As many Minnesota motorcyclists hit the road for the first time in months, the increased ridership has brought a surge in accidents and prompted a plea for caution.

Five riders were killed in Minnesota in the past week, including two Thursday, according to the state Department of Public Safety. Those deaths bring this year’s number of motorcycle fatalities to 11, the same as at this time last year. Crashes have injured at least 28 other riders since May 29.

In response, the agency issued safety recommendations for motorists and motorcyclists.

“Sadly, we have had two motorcyclists killed in Minneapolis within a 29-hour time span,” Minneapolis police spokesman John Elder said Friday. “Every driver has to take the extra time to truly look for people on motorcycles — look twice.

“Additionally, if choosing to ride a motorcycle, wear a helmet,” he said.

The motorcycle death toll has been rising in Minnesota and across the country. Motorcyclist fatalities in the U.S. had peaked in the late 1970s and 1980s, then dropped in the 1990s. But from 1997 to 2008, the number of deaths more than doubled. Minnesota logged 72 fatalities in 2008 — the highest number since 1985.

Of the five riders killed since May 29, four were not wearing helmets. In Minnesota, only motorcyclists under 18 or with instructional permits are required to wear a helmet.

The death toll includes:

Latimothy N. Saxon, 49, of Minneapolis, who was driving one of two motorcycles struck by a car Wednesday afternoon at Penn and 23rd Avenues N.

Patrick Rix, 42, of Duluth, an Iraq veteran who has been profiled in the Star Tribune. He was riding with a group of motorcyclists Thursday when he lost control and crashed on northbound Interstate 94 at Dowling Avenue N.

Gregory Cox, 55, of Burnsville, who died Thursday when his motorcycle sideswiped a car and then was struck by another car on Interstate 35W near Burnsville Parkway.

Jayson and Melonie Ingvall, of St. Francis, who were killed May 29 when they collided with a van making a U-turn on Hwy. 95 west of Cambridge.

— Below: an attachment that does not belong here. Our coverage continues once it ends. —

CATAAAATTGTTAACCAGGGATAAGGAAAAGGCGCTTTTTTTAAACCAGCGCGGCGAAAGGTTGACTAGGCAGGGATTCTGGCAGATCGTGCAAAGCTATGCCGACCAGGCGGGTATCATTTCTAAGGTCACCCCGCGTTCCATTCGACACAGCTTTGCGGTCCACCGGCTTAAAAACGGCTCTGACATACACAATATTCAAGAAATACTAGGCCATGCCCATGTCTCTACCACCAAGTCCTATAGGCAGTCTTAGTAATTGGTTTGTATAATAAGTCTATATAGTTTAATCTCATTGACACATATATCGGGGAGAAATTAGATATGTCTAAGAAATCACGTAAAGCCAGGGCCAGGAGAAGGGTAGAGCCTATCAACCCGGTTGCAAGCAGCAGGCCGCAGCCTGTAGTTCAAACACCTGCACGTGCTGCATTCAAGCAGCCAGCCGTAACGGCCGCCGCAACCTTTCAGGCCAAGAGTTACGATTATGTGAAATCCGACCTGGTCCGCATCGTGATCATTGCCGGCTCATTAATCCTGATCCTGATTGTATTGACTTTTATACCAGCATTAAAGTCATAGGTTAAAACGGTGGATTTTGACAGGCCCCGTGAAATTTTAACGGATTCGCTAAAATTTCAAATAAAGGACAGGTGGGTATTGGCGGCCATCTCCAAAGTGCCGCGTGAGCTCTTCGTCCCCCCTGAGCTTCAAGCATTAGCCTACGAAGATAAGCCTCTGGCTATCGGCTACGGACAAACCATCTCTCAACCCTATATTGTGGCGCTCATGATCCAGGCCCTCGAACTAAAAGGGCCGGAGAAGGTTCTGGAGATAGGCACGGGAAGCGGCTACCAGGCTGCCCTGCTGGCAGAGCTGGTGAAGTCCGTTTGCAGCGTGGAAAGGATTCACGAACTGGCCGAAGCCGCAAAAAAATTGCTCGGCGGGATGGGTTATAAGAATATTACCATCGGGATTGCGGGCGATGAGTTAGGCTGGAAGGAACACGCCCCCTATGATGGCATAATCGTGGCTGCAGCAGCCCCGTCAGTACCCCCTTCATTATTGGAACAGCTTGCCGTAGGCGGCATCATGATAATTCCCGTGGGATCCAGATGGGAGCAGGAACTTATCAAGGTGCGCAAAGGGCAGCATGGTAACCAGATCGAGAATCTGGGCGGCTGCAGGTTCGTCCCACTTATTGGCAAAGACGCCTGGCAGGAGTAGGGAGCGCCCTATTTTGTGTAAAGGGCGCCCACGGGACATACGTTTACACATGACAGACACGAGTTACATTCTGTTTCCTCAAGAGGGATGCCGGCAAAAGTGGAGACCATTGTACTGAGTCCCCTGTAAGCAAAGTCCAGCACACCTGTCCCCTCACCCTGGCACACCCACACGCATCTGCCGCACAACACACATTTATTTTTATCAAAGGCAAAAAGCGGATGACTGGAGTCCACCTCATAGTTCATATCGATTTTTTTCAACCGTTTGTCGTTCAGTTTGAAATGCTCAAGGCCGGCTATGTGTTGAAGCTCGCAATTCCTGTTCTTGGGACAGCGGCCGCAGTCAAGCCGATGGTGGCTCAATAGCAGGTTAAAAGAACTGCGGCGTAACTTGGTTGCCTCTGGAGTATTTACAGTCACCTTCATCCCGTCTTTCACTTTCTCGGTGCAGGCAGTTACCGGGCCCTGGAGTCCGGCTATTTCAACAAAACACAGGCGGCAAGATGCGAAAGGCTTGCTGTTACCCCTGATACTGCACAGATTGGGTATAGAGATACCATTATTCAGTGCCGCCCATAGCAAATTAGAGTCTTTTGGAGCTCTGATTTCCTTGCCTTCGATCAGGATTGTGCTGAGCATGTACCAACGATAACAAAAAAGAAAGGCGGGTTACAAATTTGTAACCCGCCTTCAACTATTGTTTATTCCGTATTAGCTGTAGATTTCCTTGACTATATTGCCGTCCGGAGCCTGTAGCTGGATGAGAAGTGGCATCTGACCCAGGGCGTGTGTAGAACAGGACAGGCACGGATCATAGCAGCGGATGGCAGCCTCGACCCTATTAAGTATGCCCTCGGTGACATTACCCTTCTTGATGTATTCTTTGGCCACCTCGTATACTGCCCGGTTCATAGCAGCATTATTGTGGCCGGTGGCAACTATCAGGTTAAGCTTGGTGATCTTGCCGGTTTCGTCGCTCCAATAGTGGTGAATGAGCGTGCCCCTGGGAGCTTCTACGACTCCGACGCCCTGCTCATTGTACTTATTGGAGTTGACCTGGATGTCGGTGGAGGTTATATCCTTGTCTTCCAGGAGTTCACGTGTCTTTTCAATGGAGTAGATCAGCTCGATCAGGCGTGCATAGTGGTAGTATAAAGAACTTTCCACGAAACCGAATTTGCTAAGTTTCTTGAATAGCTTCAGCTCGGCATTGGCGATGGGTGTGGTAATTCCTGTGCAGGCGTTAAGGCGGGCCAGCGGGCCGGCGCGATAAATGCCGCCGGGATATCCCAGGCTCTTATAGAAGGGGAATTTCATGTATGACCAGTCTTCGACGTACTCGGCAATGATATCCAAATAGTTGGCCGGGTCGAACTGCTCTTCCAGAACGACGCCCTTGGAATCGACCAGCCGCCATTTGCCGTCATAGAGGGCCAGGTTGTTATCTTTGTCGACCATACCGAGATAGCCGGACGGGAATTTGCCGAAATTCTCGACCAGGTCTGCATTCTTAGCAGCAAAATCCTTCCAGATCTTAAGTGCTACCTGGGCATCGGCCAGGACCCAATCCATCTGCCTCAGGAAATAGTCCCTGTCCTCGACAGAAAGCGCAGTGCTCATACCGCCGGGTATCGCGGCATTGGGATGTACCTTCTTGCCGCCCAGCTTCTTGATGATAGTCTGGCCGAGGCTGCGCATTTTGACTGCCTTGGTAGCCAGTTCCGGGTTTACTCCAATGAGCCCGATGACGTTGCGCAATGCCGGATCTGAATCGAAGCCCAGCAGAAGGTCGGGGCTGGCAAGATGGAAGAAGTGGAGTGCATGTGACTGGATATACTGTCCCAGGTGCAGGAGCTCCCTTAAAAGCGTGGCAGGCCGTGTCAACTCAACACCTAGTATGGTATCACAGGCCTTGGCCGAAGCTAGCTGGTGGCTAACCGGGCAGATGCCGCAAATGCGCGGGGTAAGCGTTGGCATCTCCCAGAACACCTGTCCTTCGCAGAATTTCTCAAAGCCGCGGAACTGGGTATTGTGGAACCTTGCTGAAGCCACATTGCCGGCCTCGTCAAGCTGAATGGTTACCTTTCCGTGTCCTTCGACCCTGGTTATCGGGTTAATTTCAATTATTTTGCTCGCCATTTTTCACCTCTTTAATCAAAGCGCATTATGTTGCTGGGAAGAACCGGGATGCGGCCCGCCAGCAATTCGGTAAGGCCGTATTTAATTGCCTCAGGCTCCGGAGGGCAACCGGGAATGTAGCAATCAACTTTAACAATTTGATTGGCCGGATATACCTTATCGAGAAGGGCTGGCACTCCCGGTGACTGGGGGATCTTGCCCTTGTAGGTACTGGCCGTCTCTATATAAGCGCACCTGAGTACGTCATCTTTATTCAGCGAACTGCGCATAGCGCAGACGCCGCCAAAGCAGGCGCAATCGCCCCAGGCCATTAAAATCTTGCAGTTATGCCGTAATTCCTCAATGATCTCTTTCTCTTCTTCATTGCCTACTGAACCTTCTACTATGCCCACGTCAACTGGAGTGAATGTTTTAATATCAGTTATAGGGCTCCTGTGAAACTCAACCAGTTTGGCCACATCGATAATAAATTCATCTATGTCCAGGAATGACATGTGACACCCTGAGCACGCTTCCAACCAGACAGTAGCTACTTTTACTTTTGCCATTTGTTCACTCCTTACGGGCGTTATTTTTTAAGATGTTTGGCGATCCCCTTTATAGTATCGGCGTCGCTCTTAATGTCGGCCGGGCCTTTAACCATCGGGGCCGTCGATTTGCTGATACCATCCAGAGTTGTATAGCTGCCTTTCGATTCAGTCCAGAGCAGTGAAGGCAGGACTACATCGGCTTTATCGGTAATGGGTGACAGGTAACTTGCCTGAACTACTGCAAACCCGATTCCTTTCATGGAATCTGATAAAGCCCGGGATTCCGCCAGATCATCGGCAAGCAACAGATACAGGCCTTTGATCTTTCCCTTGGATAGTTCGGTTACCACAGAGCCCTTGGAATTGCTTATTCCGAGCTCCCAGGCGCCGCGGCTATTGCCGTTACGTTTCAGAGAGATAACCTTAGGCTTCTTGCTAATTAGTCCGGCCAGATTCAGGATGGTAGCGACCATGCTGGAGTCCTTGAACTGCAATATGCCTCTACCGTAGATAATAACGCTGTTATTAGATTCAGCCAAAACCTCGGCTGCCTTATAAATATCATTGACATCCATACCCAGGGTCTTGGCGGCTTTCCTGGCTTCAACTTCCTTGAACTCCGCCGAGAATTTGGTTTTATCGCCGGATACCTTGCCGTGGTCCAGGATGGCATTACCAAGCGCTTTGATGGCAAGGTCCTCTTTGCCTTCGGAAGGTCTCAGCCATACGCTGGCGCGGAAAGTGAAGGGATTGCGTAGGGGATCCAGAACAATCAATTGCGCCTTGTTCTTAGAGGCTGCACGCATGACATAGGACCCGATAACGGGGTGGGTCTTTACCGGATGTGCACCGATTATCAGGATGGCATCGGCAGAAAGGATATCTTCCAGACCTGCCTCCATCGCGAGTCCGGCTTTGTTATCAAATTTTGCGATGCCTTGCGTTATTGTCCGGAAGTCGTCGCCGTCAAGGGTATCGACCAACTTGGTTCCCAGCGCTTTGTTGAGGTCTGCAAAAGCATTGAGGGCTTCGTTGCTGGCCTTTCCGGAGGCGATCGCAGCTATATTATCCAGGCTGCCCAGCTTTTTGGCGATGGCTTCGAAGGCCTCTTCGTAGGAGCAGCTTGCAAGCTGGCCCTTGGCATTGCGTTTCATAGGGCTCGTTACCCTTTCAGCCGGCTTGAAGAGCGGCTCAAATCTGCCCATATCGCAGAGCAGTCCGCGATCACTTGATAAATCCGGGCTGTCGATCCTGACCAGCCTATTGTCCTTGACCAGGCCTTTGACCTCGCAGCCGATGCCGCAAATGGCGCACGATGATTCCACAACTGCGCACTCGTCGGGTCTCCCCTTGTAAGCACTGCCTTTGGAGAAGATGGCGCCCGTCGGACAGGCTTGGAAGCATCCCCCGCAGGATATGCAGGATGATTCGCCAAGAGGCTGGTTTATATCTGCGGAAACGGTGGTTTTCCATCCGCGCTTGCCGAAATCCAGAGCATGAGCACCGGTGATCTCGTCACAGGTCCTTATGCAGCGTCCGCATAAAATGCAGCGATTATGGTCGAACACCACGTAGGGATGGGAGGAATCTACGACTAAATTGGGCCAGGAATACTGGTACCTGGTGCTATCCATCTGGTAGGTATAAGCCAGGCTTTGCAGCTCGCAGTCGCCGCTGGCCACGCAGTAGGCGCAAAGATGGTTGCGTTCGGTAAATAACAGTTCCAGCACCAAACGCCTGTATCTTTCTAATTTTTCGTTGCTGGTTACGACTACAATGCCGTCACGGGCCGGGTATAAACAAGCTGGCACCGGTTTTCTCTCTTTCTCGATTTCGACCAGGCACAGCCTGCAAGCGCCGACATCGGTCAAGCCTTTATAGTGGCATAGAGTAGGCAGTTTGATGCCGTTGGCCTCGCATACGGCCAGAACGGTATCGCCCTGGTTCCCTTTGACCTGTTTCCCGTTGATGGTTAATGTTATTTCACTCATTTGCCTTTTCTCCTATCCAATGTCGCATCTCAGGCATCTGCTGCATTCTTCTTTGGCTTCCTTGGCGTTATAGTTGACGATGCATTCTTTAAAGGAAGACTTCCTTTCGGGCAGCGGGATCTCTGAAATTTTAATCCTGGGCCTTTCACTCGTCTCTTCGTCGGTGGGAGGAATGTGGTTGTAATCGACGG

Only Cox was wearing a helmet.

Bill Shaffer, program coordinator for the Minnesota Motorcycle Safety Center, remembers his first crash at 16, when he rounded a curve “a little too fast” and his motorcycle slid out from under him on the wet pavement.

Thankfully, he said, he was wearing safety gear, including a helmet — one of the conditions when he got his first motorcycle at age 10.

“I actually feel unsafe on a bike without one,” he said.

Nationwide, 60 percent of motorcyclists wore helmets that meet federal safety standards last year; about 30 percent wore no helmet at all. Nearly 90 percent of riders wore compliant helmets in states where it’s required, compared to less than 50 percent in states where it is not.

There’s a strong community of riders who oppose mandatory helmet laws — even if they often wear helmets.

Jim Dahling is one of them. When he started riding at 16, helmets were mandatory in Minnesota. He still wears one most of the time, but sometimes decides to go without.

For him, it’s about the right to choose. Helmets are personal protection devices, he said, and wearing one doesn’t affect anyone but the rider.

“Motorcyclists are freedom-loving people,” he said.

Unlike Shaffer, Dahling said he’s never been in a crash — though he’s lost friends in them.

Most motorcycle crashes in Minnesota last year were linked either to unsafe speeds by motorcyclists or to other drivers’ failure to yield to motorcyclists.

“Many of these accidents are avoidable if the car drivers were paying attention,” rider Gary LeMasters of Cochrane, Wis., said Friday.

LeMasters, who routinely visits the Twin Cities, said he’s not dismissing the “incredibly dangerous behavior” that some of his fellow motorcyclists carry out, but added he’s seen drivers of four-wheeled vehicles “reading the newspaper, putting on mascara, of course on the cellphone, text­ing, writing, eating and so on. They are very spoiled.”

Among the 55 motorcyclists killed in 2012, 32 were 45 or older. Shaffer said he thinks a lot of these people started riding when they were young — around the time of the first spike in fatalities — but parked their motorcycles as they started raising families.

Now, with children grown, mortgages paid and retirement on the horizon, these riders are getting back on the road. Shaffer is one of those who started up again after years away. Riding takes skill and careful judgment, he said, but it’s rewarding. “If you don’t ride, it’s kind of hard to explain,” he said. “But I think for everyone who rides, there’s a different piece of it that gets them.”


Staff writer Tim Harlow contributed to this report. 612-673-4509 612-673-4482